Some Tauranga first-home buyers will need to save more than their annual salary for a house deposit for even the most basic starter home under new Reserve Bank rules.
From October 1, the chances of securing a home loan with less than 20 per cent deposit will be reduced with the combined dollar amount of loans with deposits below 20 per cent being limited to 10 per cent of a bank's new lending.
The move is designed to cool the property market and reduce the risk of a housing meltdown.
The Bay of Plenty Times Weekend found the cheapest three-bedroom homes on Trade Me this week in Papamoa, Brookfield and Welcome Bay.
We ran the figures to see how much people would need for a deposit for these starter homes, how much their mortgage payments would be and how much they needed to earn to be approved.
Even for a $215,000 house in Welcome Bay, $43,000 needs to be saved for a 20 per cent deposit.
Mortgage broker Chris Rapson of Rapson Loans and Finance said a borrower with no children could secure that sort of mortgage and make the repayments comfortably with a salary of $40,000.
But saving a deposit of $43,000 on a $40,000 salary would be "highly unlikely".
"There are a lot of people struggling.
"I'm getting a lot of inquiries from people just on the edge of it.
"There are people who have got $40,000 from a matrimonial settlement and want to buy again at $240,000, and I'm saying 'you can't do it'. We can't find the lenders if they want to have only one mortgage," Mr Rapson said.
The figures were the same for the other case studies - a starter home in Papamoa required a $52,800 deposit and would need a $48,000-$50,000 income to service it.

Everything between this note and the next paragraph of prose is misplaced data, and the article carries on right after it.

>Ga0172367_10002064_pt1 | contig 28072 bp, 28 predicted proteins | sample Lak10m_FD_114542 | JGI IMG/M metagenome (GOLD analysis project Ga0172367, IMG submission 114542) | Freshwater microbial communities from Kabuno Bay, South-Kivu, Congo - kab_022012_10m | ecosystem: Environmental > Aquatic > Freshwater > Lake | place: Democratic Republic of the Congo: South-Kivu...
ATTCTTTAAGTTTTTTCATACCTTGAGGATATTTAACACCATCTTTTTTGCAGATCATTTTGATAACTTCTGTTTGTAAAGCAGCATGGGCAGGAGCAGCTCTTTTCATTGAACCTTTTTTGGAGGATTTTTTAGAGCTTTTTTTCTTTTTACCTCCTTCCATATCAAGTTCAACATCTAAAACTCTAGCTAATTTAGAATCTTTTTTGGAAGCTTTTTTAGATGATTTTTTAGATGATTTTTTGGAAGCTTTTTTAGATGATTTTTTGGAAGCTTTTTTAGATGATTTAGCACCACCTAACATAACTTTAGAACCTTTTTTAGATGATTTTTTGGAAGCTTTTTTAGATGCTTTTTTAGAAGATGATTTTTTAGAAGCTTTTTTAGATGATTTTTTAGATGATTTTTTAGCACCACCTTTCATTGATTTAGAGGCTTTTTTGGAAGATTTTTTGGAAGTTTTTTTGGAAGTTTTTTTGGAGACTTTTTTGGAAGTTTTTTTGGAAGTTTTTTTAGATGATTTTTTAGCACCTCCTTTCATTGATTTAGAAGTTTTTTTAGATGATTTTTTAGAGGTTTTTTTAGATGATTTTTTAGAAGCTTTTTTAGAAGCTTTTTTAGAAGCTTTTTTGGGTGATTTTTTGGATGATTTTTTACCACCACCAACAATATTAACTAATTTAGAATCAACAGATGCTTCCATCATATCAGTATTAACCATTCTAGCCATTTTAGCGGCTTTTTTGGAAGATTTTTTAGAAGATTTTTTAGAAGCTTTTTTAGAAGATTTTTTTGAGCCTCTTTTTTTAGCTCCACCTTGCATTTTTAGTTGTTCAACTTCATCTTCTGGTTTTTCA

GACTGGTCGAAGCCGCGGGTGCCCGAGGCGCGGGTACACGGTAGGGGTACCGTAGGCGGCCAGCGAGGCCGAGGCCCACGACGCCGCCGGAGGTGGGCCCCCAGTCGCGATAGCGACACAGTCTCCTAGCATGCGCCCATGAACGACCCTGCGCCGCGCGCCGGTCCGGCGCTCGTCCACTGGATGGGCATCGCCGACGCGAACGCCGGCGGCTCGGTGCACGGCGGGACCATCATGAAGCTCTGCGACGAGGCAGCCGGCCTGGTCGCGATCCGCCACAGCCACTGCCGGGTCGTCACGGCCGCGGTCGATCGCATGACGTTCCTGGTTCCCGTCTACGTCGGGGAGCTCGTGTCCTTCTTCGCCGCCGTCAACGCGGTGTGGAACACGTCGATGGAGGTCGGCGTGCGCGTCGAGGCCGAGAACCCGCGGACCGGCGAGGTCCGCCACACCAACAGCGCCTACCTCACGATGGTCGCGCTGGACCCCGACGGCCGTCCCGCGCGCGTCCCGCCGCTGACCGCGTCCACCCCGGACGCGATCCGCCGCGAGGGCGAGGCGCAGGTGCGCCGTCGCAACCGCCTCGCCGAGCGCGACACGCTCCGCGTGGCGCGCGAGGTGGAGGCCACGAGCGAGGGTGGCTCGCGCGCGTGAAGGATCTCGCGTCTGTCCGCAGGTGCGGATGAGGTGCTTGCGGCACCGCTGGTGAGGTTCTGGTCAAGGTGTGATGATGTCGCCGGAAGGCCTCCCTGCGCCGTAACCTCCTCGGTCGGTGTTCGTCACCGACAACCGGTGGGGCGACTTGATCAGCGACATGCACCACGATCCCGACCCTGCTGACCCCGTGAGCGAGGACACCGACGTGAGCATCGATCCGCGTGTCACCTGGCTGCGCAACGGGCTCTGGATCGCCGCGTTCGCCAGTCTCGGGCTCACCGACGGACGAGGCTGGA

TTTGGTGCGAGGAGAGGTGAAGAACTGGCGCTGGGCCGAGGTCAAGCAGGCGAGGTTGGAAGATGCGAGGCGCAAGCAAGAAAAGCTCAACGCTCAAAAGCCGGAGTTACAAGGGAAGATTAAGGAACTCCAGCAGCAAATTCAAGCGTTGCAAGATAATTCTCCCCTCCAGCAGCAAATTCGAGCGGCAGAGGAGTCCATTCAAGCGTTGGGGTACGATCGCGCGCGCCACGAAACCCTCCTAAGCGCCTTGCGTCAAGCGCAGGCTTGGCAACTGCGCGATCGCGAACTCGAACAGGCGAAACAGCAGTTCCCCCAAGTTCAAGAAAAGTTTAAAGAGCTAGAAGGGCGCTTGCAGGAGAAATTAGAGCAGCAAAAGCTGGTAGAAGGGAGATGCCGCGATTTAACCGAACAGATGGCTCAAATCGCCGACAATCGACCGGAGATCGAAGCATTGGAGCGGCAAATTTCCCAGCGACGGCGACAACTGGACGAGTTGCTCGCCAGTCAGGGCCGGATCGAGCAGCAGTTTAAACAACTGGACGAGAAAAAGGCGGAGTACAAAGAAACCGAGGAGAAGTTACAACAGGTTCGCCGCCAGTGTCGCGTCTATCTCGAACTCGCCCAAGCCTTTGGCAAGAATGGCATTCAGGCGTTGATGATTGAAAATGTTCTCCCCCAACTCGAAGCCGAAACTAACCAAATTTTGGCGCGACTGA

According to the monthly property value index for July, the average house price in Tauranga city was $430,485 and in the Western Bay it was $397,682.
Statistics New Zealand figures from June show the median weekly income for those in paid employment in the Bay of Plenty region was $740 a week - below the national median of $800. Western Bay of Plenty figures were unavailable.
But Mr Rapson said the reality was he did not see a lot of people in Tauranga earning that kind of money.
Saving on a low income was difficult no matter how hard people budgeted, he said. To save $10,000 over two years meant saving $100 a week.
"If you are on a meagre earnings, $17 an hour or whatever, to set aside $100 clear every week, I don't think it's going to happen."
Mr Rapson said it was helpful if parents could lend or gift money, or become a guarantor.
But his best advice for first-home buyers was to join KiwiSaver.
"A couple after five years would have $15,000 each."
It was difficult for single people or families on one income, he said.
"Look at your costs - once you have paid your expenses, the rest is a choice to spend or save."
Rothbury Tauranga mortgage and risk adviser Mike Williams said the 20 per cent deposit barrier would be too high for some first-home buyers.
"It's going to be very difficult for them, that's for sure.
"As soon as you get the $50,000, which will take a very long time, you will find that once you have achieved that, the house prices will have gone up."
Mr Williams expected to see more uptake of the Welcome Home Loan package, and said the KiwiSaver first home deposit subsidy was important.
He recommended young people wanting to buy a house save as much as possible, and couples on dual incomes save one income and live off the other.
Budgeting expert Lyn Webster, who has written a book on living on a shoestring, said many people were struggling to save for a house deposit.
Ms Webster suggested making a decision to "put your nose to the grindstone" and slash the grocery budget and living costs for a short time to save.
"There are so many things we buy which are unnecessary. Things you think you have to have in life, but you can get around them.
"You have to think about how you spend your money."
Real estate agents told the Bay of Plenty Times last month that the 20 per cent deposit could serve to make Tauranga property even more appealing to buyers from more expensive areas such as Auckland and Christchurch, where a 20 per cent deposit was even more unreachable.